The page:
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Aloe Varieties

August 05, 2000|JULIE BAWDEN DAVIS

There's a lot to choose from when it comes to aloes. Here are a few types that are generally easy to find:

* A. arborescens: A shrubby aloe that mounds and can reach 5 to 10 feet tall when mature. Flower spikes are scarlet red or yellow, and appear from late winter to early spring. Leaves are light green and spiny edged, and can grow up to 2 feet long.

* A. cameronii: Often grown as a shrub, this multiheaded plant grows 24 to 30 inches tall and forms a ball due to the numerous offsets it creates. In the heat of summer, the green leaves turn a brick red. Flowers are dark red and bloom in spring.

* A. ferox: This single-stem aloe will reach 9 to 10 feet over many years, forming a large rosette at the top that is 3 to 5 feet across. The leaves are green with a spiny surface and reddish brown teeth on the margins. The flowers appear in winter and are a vivid orange-red.

* A. marlothii: A tall, single stemmed plant that can grow 5 to 6 feet across and 9 to 12 feet tall. It has orange-yellow flowers in winter that branch out horizontally. The leaves are about 3 feet long and have a bluish tinge and heavy spines.

* A. rauhii: The leaves of this small plant become a lavender blue with intense light. It grows 6 to 8 inches tall in a small clump of rosettes.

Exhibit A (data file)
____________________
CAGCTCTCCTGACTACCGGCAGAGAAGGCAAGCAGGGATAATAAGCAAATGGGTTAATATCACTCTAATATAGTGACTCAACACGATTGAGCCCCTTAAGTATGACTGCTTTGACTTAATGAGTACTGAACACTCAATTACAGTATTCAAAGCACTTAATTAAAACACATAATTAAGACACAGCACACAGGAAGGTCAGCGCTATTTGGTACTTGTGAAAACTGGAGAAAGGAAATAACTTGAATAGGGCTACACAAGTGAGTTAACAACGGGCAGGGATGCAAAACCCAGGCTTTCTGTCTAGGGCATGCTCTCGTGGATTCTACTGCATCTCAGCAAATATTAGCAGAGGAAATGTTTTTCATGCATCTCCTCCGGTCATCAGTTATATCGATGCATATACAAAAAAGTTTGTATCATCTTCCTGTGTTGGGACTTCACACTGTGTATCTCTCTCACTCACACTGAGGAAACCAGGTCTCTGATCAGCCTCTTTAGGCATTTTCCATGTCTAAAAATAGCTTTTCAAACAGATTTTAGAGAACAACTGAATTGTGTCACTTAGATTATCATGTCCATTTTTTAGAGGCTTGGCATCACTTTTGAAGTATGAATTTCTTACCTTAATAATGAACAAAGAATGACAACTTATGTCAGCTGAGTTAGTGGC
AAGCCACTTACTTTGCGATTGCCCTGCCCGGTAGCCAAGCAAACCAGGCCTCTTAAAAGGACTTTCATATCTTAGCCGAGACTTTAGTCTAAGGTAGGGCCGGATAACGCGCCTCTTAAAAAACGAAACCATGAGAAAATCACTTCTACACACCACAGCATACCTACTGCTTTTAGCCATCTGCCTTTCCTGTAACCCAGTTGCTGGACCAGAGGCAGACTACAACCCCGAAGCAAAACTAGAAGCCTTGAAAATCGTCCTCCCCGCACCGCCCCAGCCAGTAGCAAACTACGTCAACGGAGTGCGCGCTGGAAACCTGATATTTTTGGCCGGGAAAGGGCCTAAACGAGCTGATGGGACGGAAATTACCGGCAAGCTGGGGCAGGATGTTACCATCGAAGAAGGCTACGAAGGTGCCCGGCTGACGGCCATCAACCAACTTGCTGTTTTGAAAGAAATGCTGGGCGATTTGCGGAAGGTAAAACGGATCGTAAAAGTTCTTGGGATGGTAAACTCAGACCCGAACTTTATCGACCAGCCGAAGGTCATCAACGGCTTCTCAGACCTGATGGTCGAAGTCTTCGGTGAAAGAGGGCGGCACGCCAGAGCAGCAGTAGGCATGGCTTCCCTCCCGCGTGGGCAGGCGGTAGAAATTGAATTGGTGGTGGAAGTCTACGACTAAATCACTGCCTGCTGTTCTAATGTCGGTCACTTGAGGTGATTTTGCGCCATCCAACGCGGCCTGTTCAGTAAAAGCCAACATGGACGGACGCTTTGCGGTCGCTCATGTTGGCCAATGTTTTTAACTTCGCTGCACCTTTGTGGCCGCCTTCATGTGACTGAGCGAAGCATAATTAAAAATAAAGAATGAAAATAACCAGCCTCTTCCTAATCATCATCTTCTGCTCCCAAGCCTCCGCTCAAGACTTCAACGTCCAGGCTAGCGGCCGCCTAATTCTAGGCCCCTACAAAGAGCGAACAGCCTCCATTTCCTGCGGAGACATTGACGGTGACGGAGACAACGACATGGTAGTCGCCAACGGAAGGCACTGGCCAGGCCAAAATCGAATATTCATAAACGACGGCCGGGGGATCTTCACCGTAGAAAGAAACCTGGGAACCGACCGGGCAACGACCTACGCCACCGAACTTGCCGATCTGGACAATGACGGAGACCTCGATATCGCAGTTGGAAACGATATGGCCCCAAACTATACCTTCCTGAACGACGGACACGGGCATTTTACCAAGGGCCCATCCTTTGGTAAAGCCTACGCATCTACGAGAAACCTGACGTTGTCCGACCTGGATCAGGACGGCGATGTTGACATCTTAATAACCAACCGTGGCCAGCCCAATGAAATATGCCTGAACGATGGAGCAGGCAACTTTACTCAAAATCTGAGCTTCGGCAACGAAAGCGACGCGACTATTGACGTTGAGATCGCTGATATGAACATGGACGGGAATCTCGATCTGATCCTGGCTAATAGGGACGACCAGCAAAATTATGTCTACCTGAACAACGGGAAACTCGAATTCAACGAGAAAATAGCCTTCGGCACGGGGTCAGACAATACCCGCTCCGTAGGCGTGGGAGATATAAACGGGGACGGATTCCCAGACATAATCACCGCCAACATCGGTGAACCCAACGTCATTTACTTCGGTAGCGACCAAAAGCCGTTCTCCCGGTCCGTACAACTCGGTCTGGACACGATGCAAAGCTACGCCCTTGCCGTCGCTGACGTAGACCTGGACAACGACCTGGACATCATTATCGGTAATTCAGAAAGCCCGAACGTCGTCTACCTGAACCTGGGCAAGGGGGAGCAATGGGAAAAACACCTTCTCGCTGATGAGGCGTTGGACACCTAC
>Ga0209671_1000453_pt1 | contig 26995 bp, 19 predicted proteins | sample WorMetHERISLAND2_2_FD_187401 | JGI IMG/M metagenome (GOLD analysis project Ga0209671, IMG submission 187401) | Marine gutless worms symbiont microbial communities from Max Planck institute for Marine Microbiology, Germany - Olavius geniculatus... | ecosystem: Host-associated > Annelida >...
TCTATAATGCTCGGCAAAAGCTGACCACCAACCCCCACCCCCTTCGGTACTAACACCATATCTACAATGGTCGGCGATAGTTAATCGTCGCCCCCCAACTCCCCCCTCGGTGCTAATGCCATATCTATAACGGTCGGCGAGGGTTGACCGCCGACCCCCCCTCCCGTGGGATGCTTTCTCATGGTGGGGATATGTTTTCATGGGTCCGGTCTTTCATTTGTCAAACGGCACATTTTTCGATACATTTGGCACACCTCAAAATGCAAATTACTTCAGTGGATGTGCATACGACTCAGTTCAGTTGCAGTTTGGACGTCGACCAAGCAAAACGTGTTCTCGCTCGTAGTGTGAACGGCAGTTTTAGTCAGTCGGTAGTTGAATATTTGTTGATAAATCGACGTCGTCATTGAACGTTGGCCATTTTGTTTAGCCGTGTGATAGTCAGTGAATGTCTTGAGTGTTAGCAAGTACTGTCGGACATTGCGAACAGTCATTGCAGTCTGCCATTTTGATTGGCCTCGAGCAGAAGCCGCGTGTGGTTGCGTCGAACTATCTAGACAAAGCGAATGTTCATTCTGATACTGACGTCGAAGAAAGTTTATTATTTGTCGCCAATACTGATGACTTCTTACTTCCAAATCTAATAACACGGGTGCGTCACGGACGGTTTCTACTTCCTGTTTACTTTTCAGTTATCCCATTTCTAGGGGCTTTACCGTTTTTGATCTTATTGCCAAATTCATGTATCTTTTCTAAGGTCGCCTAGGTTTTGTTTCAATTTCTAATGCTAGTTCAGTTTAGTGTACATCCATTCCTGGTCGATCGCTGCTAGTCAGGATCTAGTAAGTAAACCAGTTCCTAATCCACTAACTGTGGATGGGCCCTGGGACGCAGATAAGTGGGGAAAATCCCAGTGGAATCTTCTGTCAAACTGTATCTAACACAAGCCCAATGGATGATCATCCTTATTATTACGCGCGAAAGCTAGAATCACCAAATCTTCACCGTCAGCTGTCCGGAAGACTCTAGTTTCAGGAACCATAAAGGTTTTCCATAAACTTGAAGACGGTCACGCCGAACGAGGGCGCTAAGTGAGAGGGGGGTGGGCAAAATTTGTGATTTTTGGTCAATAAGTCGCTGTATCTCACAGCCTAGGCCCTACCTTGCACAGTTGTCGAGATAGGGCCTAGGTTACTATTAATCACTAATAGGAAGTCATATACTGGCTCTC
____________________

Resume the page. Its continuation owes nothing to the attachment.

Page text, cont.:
* A. saponaria: This plant has low-growing, spreading clumps of green leaves with white markings. In summer, a flower stalk grows 1 1/2 to 2 1/2 feet above the foliage with orange-red to shrimp pink flowers.

* A. striata: This is a low-growing, solitary rosette that reaches 18 inches tall. It has bluish green leaves and striking coral pink to coral orange flowers in spring.

* A. variegata: Commonly known as partridge-breasted aloe, this is a popular clumping plant that can grow up to 1 1/2 feet tall. The leaves are flat and channel-like. Red flowers come in spring. It thrives in very dry conditions.

* A. vera: Also known as medicinal aloe, this plant has clustering rosettes of fleshy, narrow, stiffly upright leaves that are 1 to 2 feet long. Three-foot orange or yellow flower spikes appear in summer.

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